Massacre Rocks, ID 2009


In May of 2009, I took a small group of students to camp at Massacre Rocks, Idaho. Massacre Rocks State Park is located 16 km west of American Falls, Idaho. Our plan for the trip, was to give the students a first experience with repelling in the close-by “City of Rocks”. Assisting me were two wonderful adult-assistants and trekking buddies named LaRue and David Fillerup.

Public domain map of the Massacre Rocks State Park area.

When wagon trains heading west in the mid-19th century approached the break in the rocks ahead of their trail, they were ready for attacks by the local Shoshone Natives. On August 9-10th, 1862, 10 emigrants were killed, and so the natural thoroughfare became known as the Gate of Death or Devil’s Gate, and the rock hills became “Mass Rocks”.

Our camp at Massacre Rock State Park in Idaho in 2009

Pictured above, the area is in the plain of the Snake River, and was once part of the Oregon Trail. Nearby Register Rock was a natural “rest stop” for travelers, and the names of these pioneers are carved into the stone.

The Devil’s Gate Pass, (Massacre Rocks) in Idaho

Pictured above, Devil’s Gate Pass is all that remains of a basaltic volcano. The pass itself was carved out at the time of the Bonneville flood about 15,000 years ago, when water from Lake Bonneville, (which covered most of Utah), burst through the pass ad along what is now the channel of the Snake River. The flow of water was thought to be four times that of today’s Amazon, making it one of the largest and most violent floods in history. The basalt boulders it broke away and carried are now scattered around the local landscape.

Devil’s Gate, (Massacre Rocks) in South Eastern Idaho.

Pictured above, the flood carved numerous natural box canyons and ‘alcoves’ leaving steep rock walls ranging from 10 to 67 m in height. Massacre Rocks State Park was a large natural-area of sagebrush, ancient cedar trees, sand dunes, and box canyons sculpted by the flood.

Public domain map of the “City of Rocks National Reserve”.

Our main destination to explore and train the students to repel was the “City of Rocks National Reserve”, 111 km southwest of Massacre Rocks State Park. The “City of Rocks National Reserve”, also known as the “Silent City of Rocks, is approximately 3.2 km north of the border with Utah. It is widely known for it’s enormous granite rock formations and excellent rock climbing.

City of Rocks National Reserve

The rock spires in the City of Rocks are largely composed of granitic rock of the Oligocene “Almo Pluton” and “Archean Green Creek Complex”. City of is also a popular rock climbing area, with over 1,000 traditional and bolt-protected routes.

My students at the City of Rocks National Reserve in 2009

The landscape of City of Rocks has been sculpted from granite that was intruded into the crust during two widely spaced times. The granite that composes most of the spires is part of the 28-million-year-old “Almo pluton”. However, some of the spires are made of granite that is part of the 2.5 billion-year-old “Green Creek Complex” that contains some of the oldest rocks in the western United States. The granite has eroded into a fascinating assortment of shapes.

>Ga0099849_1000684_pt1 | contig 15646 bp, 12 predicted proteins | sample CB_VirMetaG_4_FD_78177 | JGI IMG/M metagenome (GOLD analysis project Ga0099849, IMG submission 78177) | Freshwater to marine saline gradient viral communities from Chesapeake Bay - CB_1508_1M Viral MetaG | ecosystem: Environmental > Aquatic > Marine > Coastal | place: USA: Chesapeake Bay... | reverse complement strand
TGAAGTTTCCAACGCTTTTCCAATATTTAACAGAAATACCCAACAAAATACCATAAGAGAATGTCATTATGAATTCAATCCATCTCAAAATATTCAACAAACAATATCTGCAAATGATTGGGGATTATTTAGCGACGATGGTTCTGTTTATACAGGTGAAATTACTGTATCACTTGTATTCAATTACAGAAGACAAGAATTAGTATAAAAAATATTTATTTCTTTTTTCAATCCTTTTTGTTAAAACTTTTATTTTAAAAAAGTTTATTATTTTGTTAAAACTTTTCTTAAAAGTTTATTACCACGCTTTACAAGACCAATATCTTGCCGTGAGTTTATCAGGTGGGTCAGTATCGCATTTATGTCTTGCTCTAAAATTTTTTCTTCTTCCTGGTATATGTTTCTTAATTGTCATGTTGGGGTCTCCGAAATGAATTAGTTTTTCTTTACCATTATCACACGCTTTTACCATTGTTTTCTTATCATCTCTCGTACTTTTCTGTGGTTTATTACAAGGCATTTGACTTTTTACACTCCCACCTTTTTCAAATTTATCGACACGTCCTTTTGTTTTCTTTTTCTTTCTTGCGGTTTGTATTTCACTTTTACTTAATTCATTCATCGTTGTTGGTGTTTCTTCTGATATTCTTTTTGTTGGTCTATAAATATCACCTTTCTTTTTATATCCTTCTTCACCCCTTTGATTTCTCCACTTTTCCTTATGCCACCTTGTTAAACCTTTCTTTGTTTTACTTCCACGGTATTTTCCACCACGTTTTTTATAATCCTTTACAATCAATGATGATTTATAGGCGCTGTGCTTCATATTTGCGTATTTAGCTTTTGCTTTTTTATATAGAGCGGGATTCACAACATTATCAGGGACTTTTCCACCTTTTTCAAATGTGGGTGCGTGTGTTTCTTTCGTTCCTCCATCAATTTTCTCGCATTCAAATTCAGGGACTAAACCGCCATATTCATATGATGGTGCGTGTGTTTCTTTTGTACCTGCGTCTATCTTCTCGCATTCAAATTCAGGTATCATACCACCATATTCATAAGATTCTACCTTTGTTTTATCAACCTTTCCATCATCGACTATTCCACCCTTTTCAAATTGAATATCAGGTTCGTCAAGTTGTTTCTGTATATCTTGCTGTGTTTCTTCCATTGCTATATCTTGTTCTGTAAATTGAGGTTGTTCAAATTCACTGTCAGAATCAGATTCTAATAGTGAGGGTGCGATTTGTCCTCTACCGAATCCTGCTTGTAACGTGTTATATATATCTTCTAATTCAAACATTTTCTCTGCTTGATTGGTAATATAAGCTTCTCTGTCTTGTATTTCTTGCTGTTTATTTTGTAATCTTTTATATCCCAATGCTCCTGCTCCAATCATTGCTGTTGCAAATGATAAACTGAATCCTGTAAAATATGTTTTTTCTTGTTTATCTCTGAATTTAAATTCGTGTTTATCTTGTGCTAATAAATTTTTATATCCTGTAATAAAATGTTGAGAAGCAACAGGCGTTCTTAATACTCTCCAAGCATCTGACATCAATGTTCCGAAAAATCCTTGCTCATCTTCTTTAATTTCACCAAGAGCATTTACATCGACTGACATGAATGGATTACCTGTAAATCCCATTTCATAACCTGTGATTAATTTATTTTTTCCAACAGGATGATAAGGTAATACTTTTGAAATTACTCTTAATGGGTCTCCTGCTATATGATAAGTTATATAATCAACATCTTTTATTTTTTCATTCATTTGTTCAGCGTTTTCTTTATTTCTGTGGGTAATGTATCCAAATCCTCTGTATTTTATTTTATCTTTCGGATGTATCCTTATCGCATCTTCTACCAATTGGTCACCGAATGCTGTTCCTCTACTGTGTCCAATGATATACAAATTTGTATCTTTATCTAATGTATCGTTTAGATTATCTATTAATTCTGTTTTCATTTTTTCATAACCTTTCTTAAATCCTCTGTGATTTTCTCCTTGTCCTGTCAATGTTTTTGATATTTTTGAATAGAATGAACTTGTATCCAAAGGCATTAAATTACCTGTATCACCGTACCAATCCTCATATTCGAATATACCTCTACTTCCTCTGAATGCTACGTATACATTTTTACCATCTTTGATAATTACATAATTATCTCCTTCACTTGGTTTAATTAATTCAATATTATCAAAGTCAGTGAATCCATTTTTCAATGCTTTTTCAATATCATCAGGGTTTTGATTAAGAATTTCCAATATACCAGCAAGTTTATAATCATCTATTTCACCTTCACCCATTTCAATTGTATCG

Public domain geological map of the “City of Rocks”

The “Almo Pluton” is made of igneous rock formed by the slow cooling of magma that intruded into older rock. Granitic rock of the Almo pluton makes up most of the spires in the City of Rocks. The Almo pluton is cut in many areas by dikes of younger intrusive rocks. Pegmatite dikes in the Almo pluton commonly contain very large crystals.

David Fillerup helping a student repel off of a small ledge of the Almo Pluton Granite.

The Almo pluton originated as an intrusive body of magma and therefore has complex contact relationships with the surrounding country rock, (Elba Quartzite deposited during the Proterozoic Eon between 15,000 and 600 million years ago). The contact is best exposed on the eastern and southern margins of the pluton where the magma intruded Archean gneiss and granite of the Green Creek Complex. The most dramatic contact between these granitic rocks is in the saddle that separates the Twin Sisters. The ‘Green Creek Complex’ can easily be distinguished from the younger ‘Almo pluton’ by its darker color caused by a greater concentration of iron-bearing minerals.

La Rue Fillerup belaying for a student repelling at the “City of Rocks”

One of the most obvious features of the Almo pluton are the cracks, known as joints, that cut across every outcrop. The orientation and spacing of the joints plays a critical role in controlling the size, shape, and distribution of spires in the City of Rocks. There are three processes that that have created the joints at City of Rocks; contraction, extensional tectonics, and expansion related to the release of pressure as overlying rock is removed by weathering and erosion.

One of my students repelling at the “City of Rocks National Reserve”

Rock formations in the reserve developed through an erosion process called exfoliation, during which thin rock plates and scales sloughed off along joints in the rocks. The joints, or fractures, resulted from the contraction of the granite as it cooled, from an upward expansion of the granite as overlying materials were eroded away, and from regional tectonic stresses.

La Rue Fillerup assisting a student repelling at the City of Rocks National Reserve in 2009

The granite has eroded into a fascinating assortment of shapes as high as 180 m. The upper surfaces of many of the rocks are covered with flat-floored weathering pits known as pan-holes. The most notable pan-hole is located on top of Bath Rock and is continuously filled with water from rain or snowmelt.

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